Last year, 11 residents and medical students chosen as Ruth Fox Scholars were able to attend the ASAM conference through funding from the Ruth Fox Memorial Endowment Fund. But that scholarship can do more than punch a ticket to a meeting; it can open doors in a career.

“I think the Ruth Fox scholarship solidifies an interest many people have in working with addictive disorders,” said Brian Hurley, MD, MBA, a Ruth Fox Scholar. “It formalizes that interest within the context of addiction medicine. It goes from being an area of need you think about but don’t know how to address, to a field of medical practice with a body of knowledge and its own set of skills.”

Since being chosen as a Ruth Fox Scholar in 2004, Dr. Hurley has held numerous positions in ASAM and will be the Treasurer in 2015-17. He is a Veterans Affairs National Quality Scholar affiliated with the University of California, Los Angeles at the VA Greater Los Angeles Healthcare System.

Catherine Friedman, MD

Catherine Friedman, MD

Catherine Friedman, MD, was a Ruth Fox Scholar in 2007. Although she has attended every ASAM Annual Conference since, she still carries fond memories of that first meeting.

“Many medical societies have programs like this to bring trainees to their annual meetings. Ruth Fox could be an example to all such programs of how to do these in a way that engages the participants and pulls them into both the specialty area and the society,” said Dr. Friedman, an Assistant Professor (Clinical) at the Department of Psychiatry and Human Behavior at Alpert Medical School of Brown University.

“My involvement in ASAM has made me much more aware of general addiction issues,” she said. “I have specialized in perinatal and adolescent addictions, but being involved with ASAM has increased my awareness of the general field of addiction medicine and how issues in these subpopulations relate to addiction medicine as a whole.”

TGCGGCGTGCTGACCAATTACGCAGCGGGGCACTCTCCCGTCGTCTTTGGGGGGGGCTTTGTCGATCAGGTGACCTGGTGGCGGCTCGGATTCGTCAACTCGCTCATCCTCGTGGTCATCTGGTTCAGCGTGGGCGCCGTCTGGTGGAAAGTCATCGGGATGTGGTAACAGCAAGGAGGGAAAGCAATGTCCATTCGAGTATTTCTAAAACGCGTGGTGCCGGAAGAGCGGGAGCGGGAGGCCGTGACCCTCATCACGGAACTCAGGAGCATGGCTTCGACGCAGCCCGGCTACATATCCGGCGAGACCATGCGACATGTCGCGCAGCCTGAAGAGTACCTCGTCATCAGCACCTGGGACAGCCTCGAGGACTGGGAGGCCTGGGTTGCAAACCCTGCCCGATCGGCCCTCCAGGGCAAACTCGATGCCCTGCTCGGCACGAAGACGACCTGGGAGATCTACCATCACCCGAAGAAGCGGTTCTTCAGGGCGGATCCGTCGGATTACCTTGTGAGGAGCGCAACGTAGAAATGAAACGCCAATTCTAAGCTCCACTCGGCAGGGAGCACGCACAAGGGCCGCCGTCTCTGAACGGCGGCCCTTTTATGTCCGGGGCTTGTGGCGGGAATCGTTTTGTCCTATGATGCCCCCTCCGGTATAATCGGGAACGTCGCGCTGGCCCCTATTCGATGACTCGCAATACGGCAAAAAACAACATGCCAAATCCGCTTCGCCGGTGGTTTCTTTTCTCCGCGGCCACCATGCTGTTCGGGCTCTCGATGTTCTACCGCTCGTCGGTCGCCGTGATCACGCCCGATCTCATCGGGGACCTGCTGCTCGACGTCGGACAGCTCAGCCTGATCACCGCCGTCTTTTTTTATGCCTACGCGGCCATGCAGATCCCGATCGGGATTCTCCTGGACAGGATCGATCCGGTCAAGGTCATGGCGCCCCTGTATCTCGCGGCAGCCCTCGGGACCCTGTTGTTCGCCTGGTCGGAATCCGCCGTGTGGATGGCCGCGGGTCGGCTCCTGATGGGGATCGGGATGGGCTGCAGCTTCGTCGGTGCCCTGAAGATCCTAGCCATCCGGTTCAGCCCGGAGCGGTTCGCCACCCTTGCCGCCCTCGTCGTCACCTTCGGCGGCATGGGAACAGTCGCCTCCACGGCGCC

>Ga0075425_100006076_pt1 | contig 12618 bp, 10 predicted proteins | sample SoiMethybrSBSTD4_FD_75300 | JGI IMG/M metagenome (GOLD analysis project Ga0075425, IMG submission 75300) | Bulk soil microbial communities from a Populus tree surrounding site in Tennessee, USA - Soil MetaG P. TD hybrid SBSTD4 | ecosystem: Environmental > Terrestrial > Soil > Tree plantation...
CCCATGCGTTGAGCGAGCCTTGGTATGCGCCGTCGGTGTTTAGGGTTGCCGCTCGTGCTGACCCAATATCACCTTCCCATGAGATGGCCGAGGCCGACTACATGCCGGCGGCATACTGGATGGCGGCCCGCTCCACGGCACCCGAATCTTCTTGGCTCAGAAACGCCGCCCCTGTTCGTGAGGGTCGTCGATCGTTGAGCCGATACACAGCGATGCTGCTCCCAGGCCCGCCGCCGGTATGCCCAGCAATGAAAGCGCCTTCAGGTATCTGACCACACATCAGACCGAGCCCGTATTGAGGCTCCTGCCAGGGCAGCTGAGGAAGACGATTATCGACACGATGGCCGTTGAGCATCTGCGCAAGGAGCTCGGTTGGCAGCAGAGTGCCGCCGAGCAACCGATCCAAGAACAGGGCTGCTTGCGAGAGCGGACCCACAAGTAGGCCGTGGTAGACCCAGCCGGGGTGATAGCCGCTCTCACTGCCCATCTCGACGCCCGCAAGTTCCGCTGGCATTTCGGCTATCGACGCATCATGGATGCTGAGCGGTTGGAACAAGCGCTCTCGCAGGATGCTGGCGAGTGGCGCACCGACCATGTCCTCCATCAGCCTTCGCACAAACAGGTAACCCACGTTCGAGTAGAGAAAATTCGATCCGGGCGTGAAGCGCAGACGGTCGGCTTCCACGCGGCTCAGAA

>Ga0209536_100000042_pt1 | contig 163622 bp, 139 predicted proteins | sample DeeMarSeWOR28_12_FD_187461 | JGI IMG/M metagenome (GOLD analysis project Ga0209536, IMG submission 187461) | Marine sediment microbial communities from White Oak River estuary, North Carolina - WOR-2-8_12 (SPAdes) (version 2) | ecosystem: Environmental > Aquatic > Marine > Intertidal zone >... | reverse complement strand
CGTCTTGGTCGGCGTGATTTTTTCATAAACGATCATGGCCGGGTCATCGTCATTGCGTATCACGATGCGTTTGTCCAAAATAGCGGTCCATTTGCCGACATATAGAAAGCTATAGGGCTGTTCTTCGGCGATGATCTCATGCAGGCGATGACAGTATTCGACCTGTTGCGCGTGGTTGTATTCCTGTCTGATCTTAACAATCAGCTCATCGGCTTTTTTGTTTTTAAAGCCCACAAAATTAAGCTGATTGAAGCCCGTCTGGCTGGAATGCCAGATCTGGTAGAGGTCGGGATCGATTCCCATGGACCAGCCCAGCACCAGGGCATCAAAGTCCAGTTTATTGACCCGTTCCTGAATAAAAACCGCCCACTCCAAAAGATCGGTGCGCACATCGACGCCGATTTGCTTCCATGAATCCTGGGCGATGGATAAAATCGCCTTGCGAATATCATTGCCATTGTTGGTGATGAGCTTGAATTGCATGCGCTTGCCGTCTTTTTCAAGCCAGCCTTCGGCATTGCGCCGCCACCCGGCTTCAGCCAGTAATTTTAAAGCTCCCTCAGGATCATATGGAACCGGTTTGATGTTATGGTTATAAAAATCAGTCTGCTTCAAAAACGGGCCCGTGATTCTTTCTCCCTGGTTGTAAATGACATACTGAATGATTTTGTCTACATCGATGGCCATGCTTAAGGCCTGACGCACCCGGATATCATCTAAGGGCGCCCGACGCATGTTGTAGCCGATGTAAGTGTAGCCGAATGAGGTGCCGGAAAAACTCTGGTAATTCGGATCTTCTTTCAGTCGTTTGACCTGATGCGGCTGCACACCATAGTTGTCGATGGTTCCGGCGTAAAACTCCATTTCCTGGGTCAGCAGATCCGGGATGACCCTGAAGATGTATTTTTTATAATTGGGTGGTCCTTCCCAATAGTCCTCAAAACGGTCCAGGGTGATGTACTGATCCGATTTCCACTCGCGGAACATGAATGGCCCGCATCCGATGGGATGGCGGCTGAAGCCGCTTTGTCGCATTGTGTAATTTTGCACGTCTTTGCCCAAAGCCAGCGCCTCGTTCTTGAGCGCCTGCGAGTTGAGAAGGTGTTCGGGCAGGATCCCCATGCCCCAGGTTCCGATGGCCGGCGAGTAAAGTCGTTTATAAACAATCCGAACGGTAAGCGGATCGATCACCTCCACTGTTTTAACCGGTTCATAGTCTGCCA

Dr. Friedman recalls being directed around the meeting by the late Max Schneider, MD, a former ASAM President and Chair of the Ruth Fox Memorial Endowment Fund.

“He was an amazing person. He said we were going to go to every single function that had to do with ASAM because ASAM brought us there,” Dr. Friedman said. “We had to get up and introduce ourselves many times, and the ASAM members were incredibly welcoming every single time. Every evening the scholars got together with Max, and he had us share what we learned during the day and what we enjoyed most about the day. It helped us get to know each other as a group and to create a community among the scholars.

“That led me into ASAM. I got involved with founding and then leading the Women in Substance Use Disorders Action Group. I also started to do presentations.”

© alexandermorozov.com

Brian Hurley, MD, MBA

Dr. Hurley agreed about the impact of the meeting on his career.

“This program gives you exposure so you learn how addiction medicine is practiced in a variety of contexts,” he said. “You see the breadth of addiction medical practice. I walked away with a lot of new ideas about how to practice addiction medicine. I learned there are all kinds of ways I could address the needs of patients with substance abuse that I hadn’t even previously considered. The only place you get that is the ASAM conference.”

More information about the scholarship program is available on ASAM’s website. This year, 10 Ruth Fox Scholars from around the nation will be attending the ASAM conference. Help continue to support this important foundational program, and help ASAM to carry forward activities aimed at improving the quality of addiction care with a generous donation to the Ruth Fox Memorial Endowment Fund.

A Promise to Keep: Ruth Fox Endowment Renews Commitment to Goal

The Ruth Fox Memorial Endowment Fund, established to secure the future of ASAM, is marking its 25th anniversary with a re-energized campaign drive—A Promise to Keep—and a reception to honor its first chair, the late Max Schneider, MD, FASAM, Saturday night.